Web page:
The Cave-dwelling Crocodiles of Gabon

Ten years ago, a team of scientists went exploring into the rainforest of Gabon, and ventured into a cave. In the pitch-black, bat-infested interior, the scientists came face to face with a terrifying creature with big glowing eyes and bright orange scales. It was a crocodile.

Crocodiles rarely inhabit caves, and this malevolent appearance threw the scientists off feet. Luckily, the creature was as surprised as the men, and it scurried off into the darkness. After exploring more than 600 meters of cavities, the researchers spotted a total of nine crocodiles living in inhospitable environment. There was no light inside the caves, everywhere there was bat droppings, and there was little to eat. They also found that some of the crocodiles were trapped inside by narrow openings and deep pits and with no way to get out.

The Cave-dwelling Crocodiles of Gabon Photography

Numerous expeditions to the Abanda caves have been carried out in the past ten years in an effort to better understand the origin of these cave-dwelling crocodiles. This is what we know till now.

The Abanda cave crocodiles are a species of the African dwarf crocodiles, which are found throughout West and Central Africa. They are the world’s smallest crocodile species averaging 1.5 meters in length. The cave-dwelling crocodiles, however, have many physical dissimilarities with their forest- and swamp-dwelling cousins. They have broader heads, have poor eyesight, and their skin has a strange orange hue. Researchers believe that years of soaking in bat-poop had discolored their skin, the same way crocodile leather manufacturers treat crocodile skin with chemicals to bleaches the skin off its dark color.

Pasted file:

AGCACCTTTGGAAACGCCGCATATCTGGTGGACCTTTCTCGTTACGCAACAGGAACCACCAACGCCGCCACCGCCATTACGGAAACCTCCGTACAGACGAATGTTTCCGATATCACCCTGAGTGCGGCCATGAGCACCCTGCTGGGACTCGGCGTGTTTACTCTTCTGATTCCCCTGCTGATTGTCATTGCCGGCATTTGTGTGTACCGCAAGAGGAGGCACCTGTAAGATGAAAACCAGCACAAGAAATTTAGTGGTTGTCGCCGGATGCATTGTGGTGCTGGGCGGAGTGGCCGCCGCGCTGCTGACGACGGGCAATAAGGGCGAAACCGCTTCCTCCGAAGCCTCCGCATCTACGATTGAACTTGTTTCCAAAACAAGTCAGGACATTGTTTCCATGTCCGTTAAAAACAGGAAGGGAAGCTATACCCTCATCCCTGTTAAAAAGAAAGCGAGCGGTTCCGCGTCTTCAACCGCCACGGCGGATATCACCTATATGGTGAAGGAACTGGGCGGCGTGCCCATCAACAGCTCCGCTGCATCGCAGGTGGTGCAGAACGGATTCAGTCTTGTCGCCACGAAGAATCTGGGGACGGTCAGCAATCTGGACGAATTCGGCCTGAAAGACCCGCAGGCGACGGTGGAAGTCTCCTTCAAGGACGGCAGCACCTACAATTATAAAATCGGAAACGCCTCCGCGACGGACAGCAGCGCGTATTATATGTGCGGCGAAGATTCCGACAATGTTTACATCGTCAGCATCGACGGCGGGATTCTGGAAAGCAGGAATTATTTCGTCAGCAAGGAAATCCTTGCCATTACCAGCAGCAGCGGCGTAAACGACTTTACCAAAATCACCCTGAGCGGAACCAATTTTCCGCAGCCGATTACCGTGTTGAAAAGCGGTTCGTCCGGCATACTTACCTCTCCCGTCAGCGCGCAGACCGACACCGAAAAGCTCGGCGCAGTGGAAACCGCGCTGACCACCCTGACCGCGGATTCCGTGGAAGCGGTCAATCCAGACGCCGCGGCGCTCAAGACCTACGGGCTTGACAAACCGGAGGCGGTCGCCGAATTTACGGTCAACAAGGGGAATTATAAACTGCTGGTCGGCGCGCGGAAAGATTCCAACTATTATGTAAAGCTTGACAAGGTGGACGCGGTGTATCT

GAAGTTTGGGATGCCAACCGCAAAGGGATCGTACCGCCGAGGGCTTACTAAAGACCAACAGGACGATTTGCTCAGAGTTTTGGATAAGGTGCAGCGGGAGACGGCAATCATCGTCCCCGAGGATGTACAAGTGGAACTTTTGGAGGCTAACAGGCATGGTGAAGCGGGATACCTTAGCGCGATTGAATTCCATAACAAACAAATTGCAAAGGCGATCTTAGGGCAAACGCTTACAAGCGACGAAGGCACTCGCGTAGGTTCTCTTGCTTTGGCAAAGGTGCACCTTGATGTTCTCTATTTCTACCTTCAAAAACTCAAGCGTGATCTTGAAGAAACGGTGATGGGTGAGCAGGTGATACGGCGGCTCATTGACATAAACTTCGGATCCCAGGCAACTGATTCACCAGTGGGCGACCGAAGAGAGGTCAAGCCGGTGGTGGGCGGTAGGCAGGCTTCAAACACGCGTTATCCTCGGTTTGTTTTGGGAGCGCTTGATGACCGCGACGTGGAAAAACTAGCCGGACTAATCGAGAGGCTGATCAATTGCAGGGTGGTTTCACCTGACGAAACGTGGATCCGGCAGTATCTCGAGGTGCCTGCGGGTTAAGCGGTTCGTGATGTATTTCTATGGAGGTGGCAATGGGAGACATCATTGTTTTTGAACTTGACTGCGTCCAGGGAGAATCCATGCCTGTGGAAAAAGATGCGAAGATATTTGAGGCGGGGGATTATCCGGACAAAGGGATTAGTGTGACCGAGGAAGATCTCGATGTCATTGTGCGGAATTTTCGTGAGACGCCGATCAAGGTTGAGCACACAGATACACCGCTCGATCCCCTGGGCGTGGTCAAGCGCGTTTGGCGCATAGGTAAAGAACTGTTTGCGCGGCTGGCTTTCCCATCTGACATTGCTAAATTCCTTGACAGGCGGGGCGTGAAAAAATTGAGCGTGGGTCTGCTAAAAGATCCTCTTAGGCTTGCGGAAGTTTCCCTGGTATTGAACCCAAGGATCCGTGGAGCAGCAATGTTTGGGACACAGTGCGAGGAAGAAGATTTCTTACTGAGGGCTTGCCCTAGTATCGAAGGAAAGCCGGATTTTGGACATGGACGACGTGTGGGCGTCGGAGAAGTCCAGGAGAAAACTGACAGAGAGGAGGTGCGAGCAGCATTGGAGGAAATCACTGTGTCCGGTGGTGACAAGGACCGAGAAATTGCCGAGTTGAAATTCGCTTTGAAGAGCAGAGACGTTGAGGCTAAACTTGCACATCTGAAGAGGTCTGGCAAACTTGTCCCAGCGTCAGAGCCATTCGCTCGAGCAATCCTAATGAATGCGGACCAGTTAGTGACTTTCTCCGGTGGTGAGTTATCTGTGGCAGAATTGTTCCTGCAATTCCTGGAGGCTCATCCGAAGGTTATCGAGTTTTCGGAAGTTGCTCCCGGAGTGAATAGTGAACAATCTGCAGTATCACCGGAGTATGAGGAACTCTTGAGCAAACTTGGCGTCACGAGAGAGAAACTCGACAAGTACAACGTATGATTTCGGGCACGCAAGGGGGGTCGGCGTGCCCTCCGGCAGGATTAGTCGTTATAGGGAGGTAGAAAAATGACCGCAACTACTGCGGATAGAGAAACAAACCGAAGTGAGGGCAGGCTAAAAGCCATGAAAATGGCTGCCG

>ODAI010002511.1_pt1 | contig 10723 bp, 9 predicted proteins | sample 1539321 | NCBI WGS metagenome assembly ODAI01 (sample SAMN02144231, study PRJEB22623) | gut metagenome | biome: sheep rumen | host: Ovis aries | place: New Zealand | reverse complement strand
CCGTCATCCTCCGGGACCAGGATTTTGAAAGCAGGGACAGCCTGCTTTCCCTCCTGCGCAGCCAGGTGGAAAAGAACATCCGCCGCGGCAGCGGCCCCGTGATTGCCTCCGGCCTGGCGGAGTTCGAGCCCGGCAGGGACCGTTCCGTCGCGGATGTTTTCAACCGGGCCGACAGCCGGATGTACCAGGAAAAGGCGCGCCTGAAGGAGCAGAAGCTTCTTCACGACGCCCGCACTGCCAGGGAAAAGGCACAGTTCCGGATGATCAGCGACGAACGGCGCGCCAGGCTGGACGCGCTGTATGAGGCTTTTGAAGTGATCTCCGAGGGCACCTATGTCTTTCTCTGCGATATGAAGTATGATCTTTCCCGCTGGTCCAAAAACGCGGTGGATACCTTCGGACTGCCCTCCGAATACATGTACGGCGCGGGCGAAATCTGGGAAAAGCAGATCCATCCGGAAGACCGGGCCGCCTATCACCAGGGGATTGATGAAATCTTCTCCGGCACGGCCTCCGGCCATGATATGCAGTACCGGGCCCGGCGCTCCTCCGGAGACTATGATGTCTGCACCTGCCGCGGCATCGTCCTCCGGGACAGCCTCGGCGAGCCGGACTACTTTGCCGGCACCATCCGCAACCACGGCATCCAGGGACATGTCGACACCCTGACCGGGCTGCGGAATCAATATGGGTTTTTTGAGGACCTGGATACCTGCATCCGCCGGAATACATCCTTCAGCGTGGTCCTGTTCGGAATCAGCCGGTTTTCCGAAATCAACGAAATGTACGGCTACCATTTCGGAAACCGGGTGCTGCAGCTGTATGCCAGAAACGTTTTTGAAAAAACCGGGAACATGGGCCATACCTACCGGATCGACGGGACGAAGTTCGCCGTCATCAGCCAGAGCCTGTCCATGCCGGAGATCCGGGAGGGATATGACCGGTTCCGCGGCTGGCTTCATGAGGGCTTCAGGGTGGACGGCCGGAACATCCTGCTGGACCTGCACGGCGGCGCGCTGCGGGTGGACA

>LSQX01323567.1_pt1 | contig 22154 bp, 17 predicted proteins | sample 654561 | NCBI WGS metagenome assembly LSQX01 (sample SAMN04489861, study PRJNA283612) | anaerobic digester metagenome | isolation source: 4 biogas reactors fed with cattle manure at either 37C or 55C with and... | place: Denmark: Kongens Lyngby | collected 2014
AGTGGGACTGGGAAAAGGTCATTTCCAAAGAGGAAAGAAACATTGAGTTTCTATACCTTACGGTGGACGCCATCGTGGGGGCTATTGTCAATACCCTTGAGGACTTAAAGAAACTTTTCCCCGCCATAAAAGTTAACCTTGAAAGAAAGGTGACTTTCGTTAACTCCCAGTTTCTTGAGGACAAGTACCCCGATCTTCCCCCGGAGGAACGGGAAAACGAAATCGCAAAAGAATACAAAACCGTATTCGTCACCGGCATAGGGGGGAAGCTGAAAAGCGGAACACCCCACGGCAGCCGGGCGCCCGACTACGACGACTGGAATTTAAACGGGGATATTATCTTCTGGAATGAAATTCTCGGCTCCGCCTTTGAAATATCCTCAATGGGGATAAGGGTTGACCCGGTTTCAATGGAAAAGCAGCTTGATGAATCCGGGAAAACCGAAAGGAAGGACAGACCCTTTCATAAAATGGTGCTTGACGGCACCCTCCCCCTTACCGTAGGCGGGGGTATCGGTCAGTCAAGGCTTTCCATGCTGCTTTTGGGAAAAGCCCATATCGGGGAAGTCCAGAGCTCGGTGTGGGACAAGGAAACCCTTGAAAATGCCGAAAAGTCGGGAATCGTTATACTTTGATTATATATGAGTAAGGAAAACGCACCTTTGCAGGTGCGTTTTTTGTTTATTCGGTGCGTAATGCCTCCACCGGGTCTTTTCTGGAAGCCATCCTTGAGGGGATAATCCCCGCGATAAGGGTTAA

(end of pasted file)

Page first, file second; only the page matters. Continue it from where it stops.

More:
But the difference is more than skin deep. Researchers found their genetic signature is also different from their topside counterparts, which has lead researchers to believe that the crocodiles are undergoing mutation and is slowly transforming into a new species. Because these kind of changes require several hundred generations to accumulate in their DNAs, its believed that the crocodiles split off thousands of years ago from its outdoor relatives.

“Maybe it’s just the reproduction within a very small population,” explained Olivier Testa, one of the scientist studying the crocs. “If you take 100 human beings and you put them together for 1000 years, they start mutating because they just reproduce between themselves.”

It’s hard to say why they chose to live inside caves. Maybe they like bats, because that’s the only stuff the crocodiles get to eat, and crickets and algae. Occasionally, the juvenile crocodiles may leave their homes to explore the outside through various openings, but once the crocs hit a certain size they get trapped inside and have to spend the rest of their days in pitch-dark, feeding off bats and swimming in bat guano.

The Cave-dwelling Crocodiles of Gabon Photography

Photo credit: Olivier Testa

The Cave-dwelling Crocodiles of Gabon Photography

Comparison of a cave crocodile and a forest-dwelling one. Photo credit: Olivier Testa

The Cave-dwelling Crocodiles of Gabon Photography

Photo credit: Olivier Testa

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